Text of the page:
Back in 1978 two clinical psychologists, Dr. Pauline Clance and Suzanne Imes, coined the term Imposter Phenomenon (IP). This resulted from a study (1), which identified that many high achieving women regarded themselves as lacking in intelligence, as well as over-rated**.** Although not considered a clinical condition, the associated cluster of signs and symptoms has become more popularly known as Imposter Syndrome. There are certain key features of the condition, which include:
Intense feelings of self-doubt.
A strong belief that personal success and achievement is a fluke.
A strong belief that accomplishments (status, income, authority) are not deserved.
A strong sense that, at any time, the person will be unmasked and exposed as a fraud.
Behavior that locks the person into a cycle of tasks to prevent additional responsibilities.
An inability to internalize accomplishments.
Displays of intelligence or abilities are suppressed in preference to using charm in order to gain approval.
Who experiences imposter syndrome?
We now know the syndrome affects both men and women across different professions. Like self-doubt and personal insecurities, it crosses all class, race and intellectual boundaries. However, there is some evidence that where career aspirations move past the expectations of family and culture, the syndrome is more common (2).
A good example of this particular instance is suggested by Maya Angelou, when she stated:
‘I have written eleven books, but each time I think, ‘Uh oh, they’re going to find out now. I’ve run a game on everybody, and they’re going to find me out.’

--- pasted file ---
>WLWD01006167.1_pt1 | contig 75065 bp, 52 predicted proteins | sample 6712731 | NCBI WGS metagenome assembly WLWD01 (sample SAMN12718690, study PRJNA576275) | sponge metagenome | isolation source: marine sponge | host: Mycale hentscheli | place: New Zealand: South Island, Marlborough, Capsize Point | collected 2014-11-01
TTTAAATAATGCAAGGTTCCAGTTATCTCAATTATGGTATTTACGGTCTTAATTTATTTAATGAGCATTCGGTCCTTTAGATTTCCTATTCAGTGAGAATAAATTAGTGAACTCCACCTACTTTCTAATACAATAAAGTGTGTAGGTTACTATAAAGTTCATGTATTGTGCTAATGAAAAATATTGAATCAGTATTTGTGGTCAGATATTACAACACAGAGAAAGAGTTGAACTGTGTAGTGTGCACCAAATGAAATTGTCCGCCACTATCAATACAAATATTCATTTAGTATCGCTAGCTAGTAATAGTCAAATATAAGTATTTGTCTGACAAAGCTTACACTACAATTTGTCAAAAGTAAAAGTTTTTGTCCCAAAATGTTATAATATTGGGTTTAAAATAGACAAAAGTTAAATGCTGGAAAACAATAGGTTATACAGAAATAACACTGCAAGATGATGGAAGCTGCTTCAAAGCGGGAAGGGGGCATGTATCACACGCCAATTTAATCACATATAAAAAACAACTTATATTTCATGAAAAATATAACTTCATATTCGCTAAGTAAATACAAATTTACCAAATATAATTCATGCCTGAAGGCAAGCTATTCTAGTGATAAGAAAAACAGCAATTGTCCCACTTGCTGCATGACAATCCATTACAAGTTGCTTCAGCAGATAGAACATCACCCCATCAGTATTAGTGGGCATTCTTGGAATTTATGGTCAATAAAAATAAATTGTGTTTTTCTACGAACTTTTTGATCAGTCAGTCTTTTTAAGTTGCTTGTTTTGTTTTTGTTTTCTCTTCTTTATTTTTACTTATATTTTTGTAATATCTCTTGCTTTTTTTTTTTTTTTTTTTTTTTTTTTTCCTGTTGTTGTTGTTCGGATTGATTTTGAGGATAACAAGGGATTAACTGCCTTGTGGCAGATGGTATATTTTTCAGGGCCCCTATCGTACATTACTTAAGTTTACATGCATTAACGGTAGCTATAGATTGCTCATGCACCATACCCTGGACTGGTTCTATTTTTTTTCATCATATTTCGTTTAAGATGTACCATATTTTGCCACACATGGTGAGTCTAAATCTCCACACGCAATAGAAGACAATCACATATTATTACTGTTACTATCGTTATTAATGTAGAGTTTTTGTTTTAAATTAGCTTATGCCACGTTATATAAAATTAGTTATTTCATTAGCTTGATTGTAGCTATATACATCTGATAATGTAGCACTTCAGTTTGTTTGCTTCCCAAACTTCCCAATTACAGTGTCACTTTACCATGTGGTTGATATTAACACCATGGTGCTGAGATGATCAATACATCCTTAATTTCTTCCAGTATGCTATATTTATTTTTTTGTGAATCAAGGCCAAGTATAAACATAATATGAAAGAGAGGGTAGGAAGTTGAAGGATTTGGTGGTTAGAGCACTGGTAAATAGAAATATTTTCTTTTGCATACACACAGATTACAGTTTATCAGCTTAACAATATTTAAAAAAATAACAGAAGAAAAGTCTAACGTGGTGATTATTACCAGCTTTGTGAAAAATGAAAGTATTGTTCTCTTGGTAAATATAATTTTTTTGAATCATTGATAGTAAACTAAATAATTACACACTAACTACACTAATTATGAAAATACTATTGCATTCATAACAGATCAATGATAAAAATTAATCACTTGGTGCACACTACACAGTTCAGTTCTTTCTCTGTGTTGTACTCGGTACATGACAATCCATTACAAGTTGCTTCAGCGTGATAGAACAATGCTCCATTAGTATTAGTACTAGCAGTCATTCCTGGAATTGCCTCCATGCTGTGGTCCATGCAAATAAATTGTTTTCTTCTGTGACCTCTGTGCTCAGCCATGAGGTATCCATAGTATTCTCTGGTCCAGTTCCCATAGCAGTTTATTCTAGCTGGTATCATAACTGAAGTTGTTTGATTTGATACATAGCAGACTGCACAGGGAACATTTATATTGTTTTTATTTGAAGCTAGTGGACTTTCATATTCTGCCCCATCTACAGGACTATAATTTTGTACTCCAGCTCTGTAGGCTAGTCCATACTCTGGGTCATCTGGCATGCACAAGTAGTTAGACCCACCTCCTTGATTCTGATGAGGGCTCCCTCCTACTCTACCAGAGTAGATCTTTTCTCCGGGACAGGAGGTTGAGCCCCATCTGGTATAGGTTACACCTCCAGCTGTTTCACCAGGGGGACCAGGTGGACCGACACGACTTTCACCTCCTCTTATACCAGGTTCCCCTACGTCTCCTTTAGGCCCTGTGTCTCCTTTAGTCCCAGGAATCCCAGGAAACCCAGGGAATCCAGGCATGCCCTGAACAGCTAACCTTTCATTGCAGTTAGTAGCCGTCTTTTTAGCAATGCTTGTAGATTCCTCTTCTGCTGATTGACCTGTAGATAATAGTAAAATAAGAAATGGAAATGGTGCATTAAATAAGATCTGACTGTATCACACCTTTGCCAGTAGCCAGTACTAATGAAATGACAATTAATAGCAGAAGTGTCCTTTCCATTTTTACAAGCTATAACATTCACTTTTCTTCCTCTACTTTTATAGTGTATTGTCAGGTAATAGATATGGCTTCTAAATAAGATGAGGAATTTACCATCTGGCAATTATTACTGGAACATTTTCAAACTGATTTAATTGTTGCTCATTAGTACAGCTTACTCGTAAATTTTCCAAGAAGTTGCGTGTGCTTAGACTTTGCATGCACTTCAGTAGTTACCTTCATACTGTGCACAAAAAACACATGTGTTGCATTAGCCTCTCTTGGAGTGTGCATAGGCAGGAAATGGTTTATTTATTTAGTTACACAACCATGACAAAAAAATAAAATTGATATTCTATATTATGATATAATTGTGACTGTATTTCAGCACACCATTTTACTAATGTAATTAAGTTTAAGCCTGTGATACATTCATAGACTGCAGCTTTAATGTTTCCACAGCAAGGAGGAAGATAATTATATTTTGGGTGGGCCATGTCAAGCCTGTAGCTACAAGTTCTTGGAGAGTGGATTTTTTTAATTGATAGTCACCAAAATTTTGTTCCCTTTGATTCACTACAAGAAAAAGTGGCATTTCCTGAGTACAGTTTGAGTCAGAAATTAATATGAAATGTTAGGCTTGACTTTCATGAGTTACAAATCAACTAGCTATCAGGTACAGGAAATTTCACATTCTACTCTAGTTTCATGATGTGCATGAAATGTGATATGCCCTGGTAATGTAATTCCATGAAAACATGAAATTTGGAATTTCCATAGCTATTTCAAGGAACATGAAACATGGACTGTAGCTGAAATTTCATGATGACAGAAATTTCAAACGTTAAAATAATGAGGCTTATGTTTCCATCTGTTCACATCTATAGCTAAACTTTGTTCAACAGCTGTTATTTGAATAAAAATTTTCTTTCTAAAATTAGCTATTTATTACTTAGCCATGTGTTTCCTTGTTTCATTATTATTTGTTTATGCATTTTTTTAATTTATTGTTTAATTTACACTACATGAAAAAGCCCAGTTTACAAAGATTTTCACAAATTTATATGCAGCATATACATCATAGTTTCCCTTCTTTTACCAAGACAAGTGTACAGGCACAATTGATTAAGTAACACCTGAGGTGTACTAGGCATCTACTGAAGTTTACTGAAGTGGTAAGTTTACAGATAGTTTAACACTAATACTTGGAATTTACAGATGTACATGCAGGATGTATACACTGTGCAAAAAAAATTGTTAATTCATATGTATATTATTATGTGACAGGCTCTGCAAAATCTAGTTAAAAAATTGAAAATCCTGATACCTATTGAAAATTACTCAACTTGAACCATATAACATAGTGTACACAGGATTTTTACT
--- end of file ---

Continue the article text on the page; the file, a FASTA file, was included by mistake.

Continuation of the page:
Other famous names that have exhibited an association with this syndrome include: Agatha Christie, Meryl Streep, Emma Watson, Kate Winslet, Mike Myers, Tilda Swinton, Tina Fey, Chris Martin, Don Cheadle, Denzel Washington.
How common is imposter syndrome?
I suspect most of us have experienced some level of doubt about our own capabilities. I’ve certainly encountered students who felt their entry to university, their passing of examinations and even their final graduation was due more to luck than personal application. But in people with anxiety disorders or who suffer depression the phenomenon is very marked. The Caltech Counseling Center states that Imposter Syndrome is also very common in gifted women, and it even offers some tips for dealing with it. It’s useful to differentiate imposter syndrome from low self-esteem, because there is a discrepancy between the actual achievement and the person's feelings about the achievement that may not be present in low self-esteem.
As to the numbers who experience extreme forms of imposter syndrome, we simply don’t know. The fact that it is not considered a clinical condition perhaps helps to explain the lack of statistics in this regard.
Dr. Clance has since developed her own Clance Impostor Phenomenon Scale. It’s a free 20 item test which identifies whether you experience few, moderate or intense symptoms. The higher the score, the more likely it is your experiences reflect impostor syndrome and interfere with your life. If you do score highly, you might consider seeking counseling or psychological therapy. As an added resource, the American Psychological Society offers a few self-help tips for those who experience Imposter Syndrome.
(1) Clance, P.R.; Imes, S.A. (1978). "The imposter phenomenon in high achieving women: dynamics and therapeutic intervention.".Psychotherapy: Theory, Research and Practice 15 (3): 241–247.
(2) Vera, Elizabeth M.; Vasquez, Veronica; Corona, Rebecca (2006). "Women of Color". In Yo Jackson. Encyclopaedia of Multicultural Psychology. SAGE knowledge. Thousand Oaks, CA: SAGE Publications, Inc. pp. 475–80. Web. 1 October 2012.
Dr. Jerry Kennard is a Chartered Psychologist and Associate Fellow of the British Psychological Society. Jerry's clinical background is in mental health and, most recently, higher education. He is the author of various self-help books and is co-founder of positivityguides.net.